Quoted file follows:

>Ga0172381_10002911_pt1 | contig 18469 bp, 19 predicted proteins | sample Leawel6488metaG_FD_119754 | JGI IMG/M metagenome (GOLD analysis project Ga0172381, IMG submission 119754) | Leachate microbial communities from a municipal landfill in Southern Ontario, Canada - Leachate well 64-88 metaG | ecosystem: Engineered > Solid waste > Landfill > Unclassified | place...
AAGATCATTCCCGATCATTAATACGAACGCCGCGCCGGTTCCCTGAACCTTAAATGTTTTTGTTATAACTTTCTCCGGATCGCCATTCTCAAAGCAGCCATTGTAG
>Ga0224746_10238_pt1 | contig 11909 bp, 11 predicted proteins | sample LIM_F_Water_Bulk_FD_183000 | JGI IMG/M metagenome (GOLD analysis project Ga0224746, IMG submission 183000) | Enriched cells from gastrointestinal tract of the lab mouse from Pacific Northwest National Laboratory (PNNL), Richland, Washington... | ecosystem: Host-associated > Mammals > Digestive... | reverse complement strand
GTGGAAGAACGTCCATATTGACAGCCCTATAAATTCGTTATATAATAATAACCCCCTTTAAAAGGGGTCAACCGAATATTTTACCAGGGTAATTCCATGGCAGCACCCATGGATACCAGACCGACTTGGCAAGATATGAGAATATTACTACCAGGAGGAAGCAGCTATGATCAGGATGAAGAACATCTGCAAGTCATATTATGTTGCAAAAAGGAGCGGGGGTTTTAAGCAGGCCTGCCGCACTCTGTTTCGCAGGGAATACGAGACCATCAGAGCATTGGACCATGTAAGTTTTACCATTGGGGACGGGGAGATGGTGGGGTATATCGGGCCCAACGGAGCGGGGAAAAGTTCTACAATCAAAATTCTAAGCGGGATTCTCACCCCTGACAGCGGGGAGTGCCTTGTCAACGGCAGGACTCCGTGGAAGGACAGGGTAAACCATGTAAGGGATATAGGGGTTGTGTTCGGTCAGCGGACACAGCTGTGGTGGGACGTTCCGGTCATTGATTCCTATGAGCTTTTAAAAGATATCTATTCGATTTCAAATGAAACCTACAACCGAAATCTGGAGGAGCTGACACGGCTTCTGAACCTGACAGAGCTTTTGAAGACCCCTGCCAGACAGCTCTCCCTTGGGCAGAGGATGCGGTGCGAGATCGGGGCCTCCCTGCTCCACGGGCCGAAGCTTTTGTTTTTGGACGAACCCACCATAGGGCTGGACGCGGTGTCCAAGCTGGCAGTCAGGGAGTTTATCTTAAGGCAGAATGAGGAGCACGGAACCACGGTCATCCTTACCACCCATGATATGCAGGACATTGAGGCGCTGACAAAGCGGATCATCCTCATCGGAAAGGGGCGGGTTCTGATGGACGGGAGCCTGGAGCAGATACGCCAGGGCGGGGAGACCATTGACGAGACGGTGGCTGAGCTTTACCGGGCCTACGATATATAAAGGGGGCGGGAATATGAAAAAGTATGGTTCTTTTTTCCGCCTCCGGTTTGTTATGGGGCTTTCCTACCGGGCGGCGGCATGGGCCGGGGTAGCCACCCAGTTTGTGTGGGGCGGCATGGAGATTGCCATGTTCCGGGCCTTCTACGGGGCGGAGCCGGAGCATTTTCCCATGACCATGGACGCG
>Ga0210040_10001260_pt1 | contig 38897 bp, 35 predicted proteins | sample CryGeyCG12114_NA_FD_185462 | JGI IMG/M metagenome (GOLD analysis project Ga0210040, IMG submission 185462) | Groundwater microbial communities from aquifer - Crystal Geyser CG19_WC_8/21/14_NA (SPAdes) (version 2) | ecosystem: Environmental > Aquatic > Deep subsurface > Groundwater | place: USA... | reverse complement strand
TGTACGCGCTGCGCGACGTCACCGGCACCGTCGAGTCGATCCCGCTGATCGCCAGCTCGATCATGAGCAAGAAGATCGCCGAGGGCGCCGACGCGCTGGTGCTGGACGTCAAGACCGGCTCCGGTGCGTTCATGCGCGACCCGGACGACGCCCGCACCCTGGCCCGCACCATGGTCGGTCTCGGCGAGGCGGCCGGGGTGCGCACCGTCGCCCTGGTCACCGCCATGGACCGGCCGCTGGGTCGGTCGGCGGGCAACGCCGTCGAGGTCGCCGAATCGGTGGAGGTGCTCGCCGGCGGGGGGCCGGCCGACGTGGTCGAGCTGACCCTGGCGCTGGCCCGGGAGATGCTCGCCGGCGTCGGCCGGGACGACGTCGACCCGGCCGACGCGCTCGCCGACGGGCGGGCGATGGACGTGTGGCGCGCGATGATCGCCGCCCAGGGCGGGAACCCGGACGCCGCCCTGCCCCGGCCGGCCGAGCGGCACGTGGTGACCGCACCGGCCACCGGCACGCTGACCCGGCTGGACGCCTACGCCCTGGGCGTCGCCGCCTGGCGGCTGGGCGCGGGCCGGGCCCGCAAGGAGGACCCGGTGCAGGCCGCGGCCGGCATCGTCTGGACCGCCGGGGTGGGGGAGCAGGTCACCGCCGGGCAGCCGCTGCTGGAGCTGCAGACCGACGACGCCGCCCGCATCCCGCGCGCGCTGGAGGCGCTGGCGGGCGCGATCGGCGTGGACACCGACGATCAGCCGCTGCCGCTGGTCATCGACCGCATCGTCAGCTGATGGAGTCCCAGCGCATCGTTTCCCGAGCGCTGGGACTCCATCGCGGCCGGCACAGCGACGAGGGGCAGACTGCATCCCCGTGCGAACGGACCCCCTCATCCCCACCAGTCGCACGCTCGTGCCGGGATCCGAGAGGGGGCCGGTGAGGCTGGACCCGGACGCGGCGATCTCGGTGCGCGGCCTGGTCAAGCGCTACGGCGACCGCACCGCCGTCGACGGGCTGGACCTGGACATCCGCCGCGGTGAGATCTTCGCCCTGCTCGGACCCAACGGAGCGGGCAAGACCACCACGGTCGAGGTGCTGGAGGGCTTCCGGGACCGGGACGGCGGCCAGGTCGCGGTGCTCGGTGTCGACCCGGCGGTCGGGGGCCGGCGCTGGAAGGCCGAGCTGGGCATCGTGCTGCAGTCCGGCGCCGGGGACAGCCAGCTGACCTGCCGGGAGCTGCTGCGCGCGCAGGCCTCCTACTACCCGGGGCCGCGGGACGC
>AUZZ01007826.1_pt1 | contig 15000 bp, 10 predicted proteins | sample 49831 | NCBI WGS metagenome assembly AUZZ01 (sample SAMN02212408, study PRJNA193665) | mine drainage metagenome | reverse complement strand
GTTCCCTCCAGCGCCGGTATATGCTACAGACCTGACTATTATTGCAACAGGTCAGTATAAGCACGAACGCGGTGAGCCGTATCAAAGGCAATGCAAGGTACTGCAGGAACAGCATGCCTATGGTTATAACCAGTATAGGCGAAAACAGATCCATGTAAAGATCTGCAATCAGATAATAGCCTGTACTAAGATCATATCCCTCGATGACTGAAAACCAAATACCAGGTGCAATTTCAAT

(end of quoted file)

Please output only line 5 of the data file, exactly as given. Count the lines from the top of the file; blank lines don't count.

>Ga0210040_10001260_pt1 | contig 38897 bp, 35 predicted proteins | sample CryGeyCG12114_NA_FD_185462 | JGI IMG/M metagenome (GOLD analysis project Ga0210040, IMG submission 185462) | Groundwater microbial communities from aquifer - Crystal Geyser CG19_WC_8/21/14_NA (SPAdes) (version 2) | ecosystem: Environmental > Aquatic > Deep subsurface > Groundwater | place: USA... | reverse complement strand